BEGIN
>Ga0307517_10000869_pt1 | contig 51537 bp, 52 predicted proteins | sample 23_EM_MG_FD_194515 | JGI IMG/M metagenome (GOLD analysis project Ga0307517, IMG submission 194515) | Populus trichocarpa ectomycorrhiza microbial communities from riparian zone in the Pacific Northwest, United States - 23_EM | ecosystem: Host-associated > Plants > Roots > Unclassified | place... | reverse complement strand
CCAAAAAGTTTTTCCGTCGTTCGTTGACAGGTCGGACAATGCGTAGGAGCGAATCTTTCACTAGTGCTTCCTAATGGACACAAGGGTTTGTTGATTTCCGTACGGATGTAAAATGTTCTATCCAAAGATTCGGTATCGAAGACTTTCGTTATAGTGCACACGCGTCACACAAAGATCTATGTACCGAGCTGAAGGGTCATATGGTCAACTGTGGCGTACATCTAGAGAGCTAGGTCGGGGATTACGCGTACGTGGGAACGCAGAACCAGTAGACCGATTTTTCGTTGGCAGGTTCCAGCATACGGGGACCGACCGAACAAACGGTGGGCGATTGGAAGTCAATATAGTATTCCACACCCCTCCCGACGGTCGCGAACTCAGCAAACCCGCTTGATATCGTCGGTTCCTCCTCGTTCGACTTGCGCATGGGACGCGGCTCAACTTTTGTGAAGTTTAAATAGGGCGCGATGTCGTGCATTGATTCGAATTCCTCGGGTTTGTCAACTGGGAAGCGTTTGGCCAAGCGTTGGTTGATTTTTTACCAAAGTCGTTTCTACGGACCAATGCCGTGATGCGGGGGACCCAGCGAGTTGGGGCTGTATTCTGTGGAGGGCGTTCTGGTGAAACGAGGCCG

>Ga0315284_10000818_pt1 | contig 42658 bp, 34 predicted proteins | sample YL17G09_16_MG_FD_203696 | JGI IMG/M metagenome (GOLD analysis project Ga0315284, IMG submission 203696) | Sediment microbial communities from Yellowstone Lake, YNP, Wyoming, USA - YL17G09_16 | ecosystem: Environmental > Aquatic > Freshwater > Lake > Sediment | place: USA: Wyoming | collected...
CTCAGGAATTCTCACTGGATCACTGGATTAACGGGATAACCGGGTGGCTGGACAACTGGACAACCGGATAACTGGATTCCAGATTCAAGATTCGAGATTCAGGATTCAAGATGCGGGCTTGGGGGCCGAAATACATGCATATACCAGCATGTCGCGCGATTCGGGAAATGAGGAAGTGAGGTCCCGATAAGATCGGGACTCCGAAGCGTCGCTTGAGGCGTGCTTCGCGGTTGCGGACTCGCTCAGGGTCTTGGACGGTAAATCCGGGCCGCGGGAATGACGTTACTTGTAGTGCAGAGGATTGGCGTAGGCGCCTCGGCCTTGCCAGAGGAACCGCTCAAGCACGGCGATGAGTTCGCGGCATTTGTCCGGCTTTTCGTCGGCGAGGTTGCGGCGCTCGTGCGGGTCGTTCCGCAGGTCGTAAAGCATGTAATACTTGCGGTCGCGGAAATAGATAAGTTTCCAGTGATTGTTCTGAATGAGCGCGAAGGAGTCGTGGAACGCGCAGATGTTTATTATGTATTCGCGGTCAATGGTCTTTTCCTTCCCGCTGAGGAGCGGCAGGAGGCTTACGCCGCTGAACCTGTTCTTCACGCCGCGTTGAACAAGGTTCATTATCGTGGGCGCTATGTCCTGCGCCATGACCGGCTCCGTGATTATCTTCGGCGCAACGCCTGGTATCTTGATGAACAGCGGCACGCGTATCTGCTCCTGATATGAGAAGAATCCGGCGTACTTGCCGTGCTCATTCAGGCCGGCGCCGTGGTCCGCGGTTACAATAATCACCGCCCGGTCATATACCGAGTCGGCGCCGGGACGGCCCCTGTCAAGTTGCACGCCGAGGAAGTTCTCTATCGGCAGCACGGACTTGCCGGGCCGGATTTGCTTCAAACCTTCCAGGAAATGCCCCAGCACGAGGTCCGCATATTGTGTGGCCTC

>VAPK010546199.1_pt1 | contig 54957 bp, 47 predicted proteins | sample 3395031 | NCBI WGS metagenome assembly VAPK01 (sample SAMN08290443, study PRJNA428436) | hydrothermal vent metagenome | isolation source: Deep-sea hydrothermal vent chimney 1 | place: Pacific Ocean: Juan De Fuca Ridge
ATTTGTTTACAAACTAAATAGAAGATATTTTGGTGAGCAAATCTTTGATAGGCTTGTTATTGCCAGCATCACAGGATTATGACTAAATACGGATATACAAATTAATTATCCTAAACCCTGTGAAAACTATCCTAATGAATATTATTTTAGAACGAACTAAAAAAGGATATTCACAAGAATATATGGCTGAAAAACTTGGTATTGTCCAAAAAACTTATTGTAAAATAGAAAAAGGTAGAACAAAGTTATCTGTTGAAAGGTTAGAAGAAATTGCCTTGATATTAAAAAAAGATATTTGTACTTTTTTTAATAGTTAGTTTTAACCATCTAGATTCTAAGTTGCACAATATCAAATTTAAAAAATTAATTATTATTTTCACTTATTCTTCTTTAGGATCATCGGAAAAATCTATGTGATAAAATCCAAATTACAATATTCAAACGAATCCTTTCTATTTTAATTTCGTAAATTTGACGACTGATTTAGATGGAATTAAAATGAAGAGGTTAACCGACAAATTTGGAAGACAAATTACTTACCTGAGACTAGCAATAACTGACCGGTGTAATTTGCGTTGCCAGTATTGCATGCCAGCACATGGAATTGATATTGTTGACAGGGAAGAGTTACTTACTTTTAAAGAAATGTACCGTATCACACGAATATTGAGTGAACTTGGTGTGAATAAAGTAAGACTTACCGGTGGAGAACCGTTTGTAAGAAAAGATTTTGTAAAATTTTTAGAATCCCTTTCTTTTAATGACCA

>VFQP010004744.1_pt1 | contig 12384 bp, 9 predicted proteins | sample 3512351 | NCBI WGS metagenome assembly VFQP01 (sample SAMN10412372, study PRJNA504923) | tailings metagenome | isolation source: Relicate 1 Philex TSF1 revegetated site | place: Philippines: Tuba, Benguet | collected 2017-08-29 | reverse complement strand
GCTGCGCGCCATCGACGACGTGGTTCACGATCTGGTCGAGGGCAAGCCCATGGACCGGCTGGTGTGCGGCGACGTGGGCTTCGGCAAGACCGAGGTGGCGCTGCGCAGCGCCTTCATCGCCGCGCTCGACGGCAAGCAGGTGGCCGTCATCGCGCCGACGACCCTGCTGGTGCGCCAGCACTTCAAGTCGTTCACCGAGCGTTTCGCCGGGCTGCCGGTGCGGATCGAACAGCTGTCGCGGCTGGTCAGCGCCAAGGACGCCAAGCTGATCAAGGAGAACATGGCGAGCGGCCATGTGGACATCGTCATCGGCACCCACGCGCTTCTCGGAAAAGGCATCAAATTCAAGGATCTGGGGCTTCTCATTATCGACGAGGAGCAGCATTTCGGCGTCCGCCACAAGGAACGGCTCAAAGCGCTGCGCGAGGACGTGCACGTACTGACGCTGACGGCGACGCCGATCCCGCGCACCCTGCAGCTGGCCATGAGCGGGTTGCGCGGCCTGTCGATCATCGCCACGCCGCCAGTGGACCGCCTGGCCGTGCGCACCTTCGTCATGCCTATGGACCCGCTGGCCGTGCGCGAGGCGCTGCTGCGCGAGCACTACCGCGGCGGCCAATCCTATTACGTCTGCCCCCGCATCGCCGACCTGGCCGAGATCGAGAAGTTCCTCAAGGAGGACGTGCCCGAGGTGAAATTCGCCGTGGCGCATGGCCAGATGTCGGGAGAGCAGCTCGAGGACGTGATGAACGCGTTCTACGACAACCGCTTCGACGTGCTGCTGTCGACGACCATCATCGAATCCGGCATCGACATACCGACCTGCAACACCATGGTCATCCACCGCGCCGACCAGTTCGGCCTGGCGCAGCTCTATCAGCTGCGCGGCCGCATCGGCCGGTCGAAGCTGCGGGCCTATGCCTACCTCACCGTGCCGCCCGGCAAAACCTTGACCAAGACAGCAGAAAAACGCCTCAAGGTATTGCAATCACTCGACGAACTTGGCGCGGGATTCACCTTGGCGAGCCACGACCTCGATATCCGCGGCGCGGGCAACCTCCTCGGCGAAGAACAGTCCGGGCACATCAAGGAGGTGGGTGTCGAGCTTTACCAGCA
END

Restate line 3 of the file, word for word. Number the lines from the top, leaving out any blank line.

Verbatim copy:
>Ga0315284_10000818_pt1 | contig 42658 bp, 34 predicted proteins | sample YL17G09_16_MG_FD_203696 | JGI IMG/M metagenome (GOLD analysis project Ga0315284, IMG submission 203696) | Sediment microbial communities from Yellowstone Lake, YNP, Wyoming, USA - YL17G09_16 | ecosystem: Environmental > Aquatic > Freshwater > Lake > Sediment | place: USA: Wyoming | collected...